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Final

animal behaviour notes final.docx

7 Pages
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Department
Biology
Course Code
Biology 3436F/G
Professor
Tim Hain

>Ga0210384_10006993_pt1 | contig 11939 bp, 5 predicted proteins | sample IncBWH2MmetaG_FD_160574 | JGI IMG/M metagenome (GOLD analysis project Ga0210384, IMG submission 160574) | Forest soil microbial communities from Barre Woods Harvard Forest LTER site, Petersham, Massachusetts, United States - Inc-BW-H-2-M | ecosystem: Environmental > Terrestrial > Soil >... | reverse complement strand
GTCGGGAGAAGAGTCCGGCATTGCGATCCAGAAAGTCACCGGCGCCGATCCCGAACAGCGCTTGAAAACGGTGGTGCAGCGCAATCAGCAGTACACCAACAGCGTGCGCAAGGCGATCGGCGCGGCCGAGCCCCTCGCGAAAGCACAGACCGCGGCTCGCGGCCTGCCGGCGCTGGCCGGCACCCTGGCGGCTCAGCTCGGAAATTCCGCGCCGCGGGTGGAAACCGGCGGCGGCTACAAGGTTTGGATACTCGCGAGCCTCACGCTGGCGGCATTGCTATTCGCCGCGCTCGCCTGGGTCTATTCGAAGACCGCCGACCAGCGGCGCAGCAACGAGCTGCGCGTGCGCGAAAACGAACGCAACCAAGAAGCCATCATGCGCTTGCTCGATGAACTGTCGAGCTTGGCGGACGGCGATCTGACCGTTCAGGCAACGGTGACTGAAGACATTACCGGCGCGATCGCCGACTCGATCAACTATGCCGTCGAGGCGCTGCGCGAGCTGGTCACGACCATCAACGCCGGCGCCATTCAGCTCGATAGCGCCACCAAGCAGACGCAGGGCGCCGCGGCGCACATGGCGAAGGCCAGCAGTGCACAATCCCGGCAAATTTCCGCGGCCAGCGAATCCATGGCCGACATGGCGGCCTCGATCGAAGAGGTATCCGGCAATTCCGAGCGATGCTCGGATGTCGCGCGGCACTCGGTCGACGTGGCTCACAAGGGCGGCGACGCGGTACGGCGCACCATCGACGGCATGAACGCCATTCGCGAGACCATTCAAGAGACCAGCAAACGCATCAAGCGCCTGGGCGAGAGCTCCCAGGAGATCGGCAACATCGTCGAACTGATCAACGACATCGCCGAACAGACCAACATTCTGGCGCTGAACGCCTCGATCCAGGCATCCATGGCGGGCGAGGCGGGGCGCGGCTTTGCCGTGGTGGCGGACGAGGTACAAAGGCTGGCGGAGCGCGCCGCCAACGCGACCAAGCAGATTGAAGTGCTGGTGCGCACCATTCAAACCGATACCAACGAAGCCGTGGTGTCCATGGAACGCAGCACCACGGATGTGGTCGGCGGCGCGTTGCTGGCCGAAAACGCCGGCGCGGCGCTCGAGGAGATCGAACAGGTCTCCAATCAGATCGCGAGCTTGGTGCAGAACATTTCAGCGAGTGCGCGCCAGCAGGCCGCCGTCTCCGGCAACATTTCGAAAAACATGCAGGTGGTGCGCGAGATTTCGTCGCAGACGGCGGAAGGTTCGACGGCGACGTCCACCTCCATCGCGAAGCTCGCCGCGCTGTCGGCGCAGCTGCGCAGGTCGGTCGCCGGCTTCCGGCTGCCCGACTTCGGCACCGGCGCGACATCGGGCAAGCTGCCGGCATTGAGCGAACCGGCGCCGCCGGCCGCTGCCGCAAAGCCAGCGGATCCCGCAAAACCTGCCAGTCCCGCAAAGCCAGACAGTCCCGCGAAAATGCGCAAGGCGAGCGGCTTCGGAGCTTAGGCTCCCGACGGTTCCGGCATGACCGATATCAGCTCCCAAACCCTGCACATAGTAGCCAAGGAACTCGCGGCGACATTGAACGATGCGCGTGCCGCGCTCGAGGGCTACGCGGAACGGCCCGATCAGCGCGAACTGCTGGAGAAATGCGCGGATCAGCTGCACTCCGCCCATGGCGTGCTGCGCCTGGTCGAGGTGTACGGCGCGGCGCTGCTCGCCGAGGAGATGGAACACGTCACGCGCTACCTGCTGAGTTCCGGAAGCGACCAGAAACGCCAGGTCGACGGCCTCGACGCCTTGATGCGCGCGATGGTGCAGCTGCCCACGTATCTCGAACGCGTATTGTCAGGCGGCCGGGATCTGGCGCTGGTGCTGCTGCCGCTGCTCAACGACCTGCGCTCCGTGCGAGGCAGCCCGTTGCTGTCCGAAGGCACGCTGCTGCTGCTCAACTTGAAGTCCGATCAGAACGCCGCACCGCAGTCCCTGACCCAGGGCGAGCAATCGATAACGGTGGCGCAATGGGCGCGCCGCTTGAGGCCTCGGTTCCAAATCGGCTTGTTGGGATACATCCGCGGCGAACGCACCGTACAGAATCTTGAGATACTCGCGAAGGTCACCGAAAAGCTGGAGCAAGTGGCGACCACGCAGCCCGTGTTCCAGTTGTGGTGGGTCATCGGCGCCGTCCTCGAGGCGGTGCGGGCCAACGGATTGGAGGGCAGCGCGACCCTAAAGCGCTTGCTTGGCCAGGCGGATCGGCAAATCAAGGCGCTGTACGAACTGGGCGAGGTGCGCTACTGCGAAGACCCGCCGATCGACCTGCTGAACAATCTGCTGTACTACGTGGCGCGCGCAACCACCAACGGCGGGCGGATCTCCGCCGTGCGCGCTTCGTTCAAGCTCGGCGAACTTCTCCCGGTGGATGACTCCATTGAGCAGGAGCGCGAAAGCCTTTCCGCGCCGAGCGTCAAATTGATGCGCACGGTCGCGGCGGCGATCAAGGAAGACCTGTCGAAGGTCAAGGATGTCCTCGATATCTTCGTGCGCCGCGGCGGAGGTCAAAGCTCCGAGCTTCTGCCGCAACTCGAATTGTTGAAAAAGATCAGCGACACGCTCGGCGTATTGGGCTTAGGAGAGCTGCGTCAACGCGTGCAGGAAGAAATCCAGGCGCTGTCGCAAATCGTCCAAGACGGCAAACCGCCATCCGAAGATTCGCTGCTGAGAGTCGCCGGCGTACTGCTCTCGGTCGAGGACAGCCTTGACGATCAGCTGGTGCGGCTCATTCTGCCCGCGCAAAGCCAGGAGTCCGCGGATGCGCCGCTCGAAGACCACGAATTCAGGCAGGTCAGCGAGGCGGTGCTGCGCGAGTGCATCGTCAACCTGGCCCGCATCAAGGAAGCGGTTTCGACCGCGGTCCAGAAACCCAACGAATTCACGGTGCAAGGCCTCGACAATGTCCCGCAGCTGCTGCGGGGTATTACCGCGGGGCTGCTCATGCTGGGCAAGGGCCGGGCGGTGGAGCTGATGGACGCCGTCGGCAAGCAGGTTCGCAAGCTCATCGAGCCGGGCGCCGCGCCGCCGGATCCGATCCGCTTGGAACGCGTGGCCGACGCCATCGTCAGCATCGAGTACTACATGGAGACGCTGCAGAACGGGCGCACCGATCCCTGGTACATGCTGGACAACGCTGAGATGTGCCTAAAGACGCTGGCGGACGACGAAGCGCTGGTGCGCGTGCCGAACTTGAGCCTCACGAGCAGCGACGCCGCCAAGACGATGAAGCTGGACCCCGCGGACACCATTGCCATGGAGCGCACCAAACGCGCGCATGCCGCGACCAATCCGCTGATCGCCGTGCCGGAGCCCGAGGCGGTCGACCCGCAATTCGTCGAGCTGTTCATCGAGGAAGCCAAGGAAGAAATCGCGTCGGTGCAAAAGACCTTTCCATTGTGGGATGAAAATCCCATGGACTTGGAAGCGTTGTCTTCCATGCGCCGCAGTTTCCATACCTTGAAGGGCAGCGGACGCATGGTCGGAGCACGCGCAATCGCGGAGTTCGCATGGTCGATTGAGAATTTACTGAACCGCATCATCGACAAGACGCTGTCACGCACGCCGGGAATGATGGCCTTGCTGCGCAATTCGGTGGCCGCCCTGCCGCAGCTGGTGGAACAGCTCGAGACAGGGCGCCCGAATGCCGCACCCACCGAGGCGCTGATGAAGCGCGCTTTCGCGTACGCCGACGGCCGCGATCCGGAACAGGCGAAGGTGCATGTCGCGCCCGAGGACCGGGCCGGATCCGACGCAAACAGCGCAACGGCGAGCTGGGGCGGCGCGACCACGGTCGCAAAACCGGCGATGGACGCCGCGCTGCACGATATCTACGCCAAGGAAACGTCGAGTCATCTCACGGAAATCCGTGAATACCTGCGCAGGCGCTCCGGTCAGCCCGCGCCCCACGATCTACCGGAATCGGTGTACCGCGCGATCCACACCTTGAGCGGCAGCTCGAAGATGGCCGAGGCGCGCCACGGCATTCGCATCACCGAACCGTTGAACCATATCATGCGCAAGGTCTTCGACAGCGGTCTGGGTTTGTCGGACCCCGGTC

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Factors that lead to mixed-relatedness  Multiple mating/promiscuity  Colonial nesting  Parasitism  Dispersal  Dynamic groups (group composition changes over time)  Overlapping generations (relatives but not necessarily in the same place) Kin recognition systems  Lambs lick offspring within a few hours of birth, imprint on odour/taste à use chem. Signature to recognize them  Cichlids learn odour of first brood à use odour to identify subsequent broods (if first time parents eggs swapped – reject subsequent broods)  Monogamous so useful  Naked mole rats – F tends to mate only with males w/ unfamiliar scent (inbreeding avoidance)  Indirect recognition à based on context of situation (location/time)  Direct recognition à individual’s phenotype directly examined and compared to a template  Familiarity  Remember individuals they associated with during a specific time period  Evolves when being born together is reliable cue of kinship (no dispersal/overlap)  Ex. Prairie voles à mate monogamously and pair bond for life, young raised together for extended periods  Phenotype matching  Use salient aspects of one’s own phenotype or phenotype of known kin and compare to potential kin  Evolves when familiarity not reliable (multiple mating, dispersal, etc...)  Ex. Belding’s Squirrels à males/females mate with multiple individuals  May encounter paternal half-sibling from other nests, familiarity not reliable  Recognition alleles à use highly polymorphic gene loci to discriminate kin from nonkin  Expressed phenotypically  Enable bearers to recognize alleles  Cause bearers to favour those carrything these alleles  Special case of PM à typically histocompatibility genes  Ex. Queens homozygous for Gp-9 attacked and killed, typically by workers heterozygous for that gene à ensures high relatedness among worker  Kittiwakes – little multiple mating, hard for individuals to move from nest à only treat individuals in their nest as offspring  Prairie dogs à use indirect cues (location and timing of reproduction)  Males remember where they copulated, know avg gestation time and growth rate of juveniles à reliable cue  Humans à facial similarity  Ambiguous kin recognition à experiment not designed properly to differentiate familiarity from phenotype matching  Scramble cues of relatedness: crossfostering experiments  Compare related to unrelated (for PM) and familiar to unfamiliar (for F)  Guppy experiment: Brood relatedness highly correlated w/ association time (higher brood relatedness = familiarity)  PM/F gained only once – then lost if non-adaptive (cost supporting greater than benefit)  Use PM when familiarity unreliable  Phylogenetic history influences recognition mechanism used  Since guppies are gestated internally – don’t know if self-referencing being used (cannot rule out imprinting in utero  Good studies for self-referencing – external fertilization  Bluegill experiment: parental offspring more highly related to everyone else  Cuckholder significant preference for related individuals – used PM  Parentals – no preferences (cost of using mechanism greater than benefit)  Neither used familiarity to recognize kin  If they recognize kin when reared together à self referencing  Guppies give birth to live young – any individual that emerges has at least the mother in common (so error rate multiplied by 0.25)  Golden hamsters can use either familiarity or self-referencing  Females used both to differentiate male odours  Used familiarity to differentiate female odours  Paper wasps learn smell of native nest à will attack foreign smelling wasp ONLY if they think they are in their nest  Tiger salamanders à cannibals more likely to develop at high population densities, when raised amongst non-kin and by the largest larvae  More likely to eat cousin if prey = cannibal (not eating sibling = safer)  Typical prey – less likely will grow and eat them – cannibalism occurs more if prey is cannibal  Bluegill uses indirect cues of relatedness @ egg stage (# of sneakers) then direct cues at larval stage  Poor predictor of paternity or mimic @ egg stage  Males – sex that produces mobile, food ABSENT gametes  Isogamy – gametes of identical size produce a larger zygote than both the gametes  Ansiogamy – zygote same size as the gamete  Linear relationship b/w mates and offspring produced for males  Females – no increase after first mating opportunity  May mate with more males for fertility assurance  Bateman’s principle – sperm is cheap – females are the choosier sex  Monogamous – can be lifetime or just breeding season – biparental care usually  Simultaneous polygyny – many females at once  Successive polgyny – in succession  Polyandry à females mates with several males, males provide care  Evolve where resources are limited  Material benefits – more resources hypothesis  More mates means more resources including parental care  Increase genetic variability, reduces infanticide (Ex. Baboons), sperm storage (improves fertility assurance  More access male had to female = more parental care  Less time female has with male, more time she will solicit copulations with that male à tricks males into providing care  Good genes – additive genetic variance  Compatible genes – non-additive genetic variance  Savannah sparrows à females with extra pair young à more comparison between social mates  Females preferred odour of HLA dissimilar makes (females on pill opposite) à compatible genes  Bet hedging – in variable environments, the choosy sex may not be able to predict what genes will be best for offspring  Choosy sex selects mates that increase diversity of genes present in offspring à either by choosing mates for compatible genes or choosing many mates with a variety of genes  Ex. Salmon – MHC-diversity greater than expected by chance  Promiscuity – both males and females mate several times (mix of polygyny and polyandry)  Lekking - one sex (usually males) – provide ONLY genes to mate (no direct benefits passed on)  Lower quality males mate less time, genetic diversity might decrease over time  Increasing # males from 1-4 – more copulations (better job at attracting females) then benefit levels off  Dominant male gets 70% of matings à copulation rate for dominant male peaks at 4-5 males  Cooperation – some forgo reproduction and provide care for another mated pair’s offspring  Female distribution reflect resource dispersion – modified by predation and the cost and benefits of living with others  Male’s compete for females directly or indirectly by attempting to control the resources that females are after  Opportunities for polygamy:  Variation in mating systems arise because of differences in resources or mate dispersion and hence their economic defensibility  When mates or resources are more patchily distributed à greater opportunities for polygamy  Extended parental care can restrict polygamy  Even distribution à low polygamy potential  Individuals may form a bond but cuckold on the side à macaw low multiple mating even though brightly coloured (may require a lot of territory or not have opportunity)  USUALLY sexual dimorphism (brighter males) correlated to greater extra-pair paternity  Sexual selection – a form of natural selection that occurs when individuals vary in their ability to compete with others for mates or attract the opposite sex  Parental investment – any investment by the parent in an individual offspring that increase its chance of surviving (and reproducing) at the cost of the parent’s ability to invest in itself or other offspring  Includes metabolic investment in the primary sex cells  Does not include mating effort (finding a mate)  Benefits: increased offspring survival, reciprocity, passing on genes, improve species survival, reduced predation, i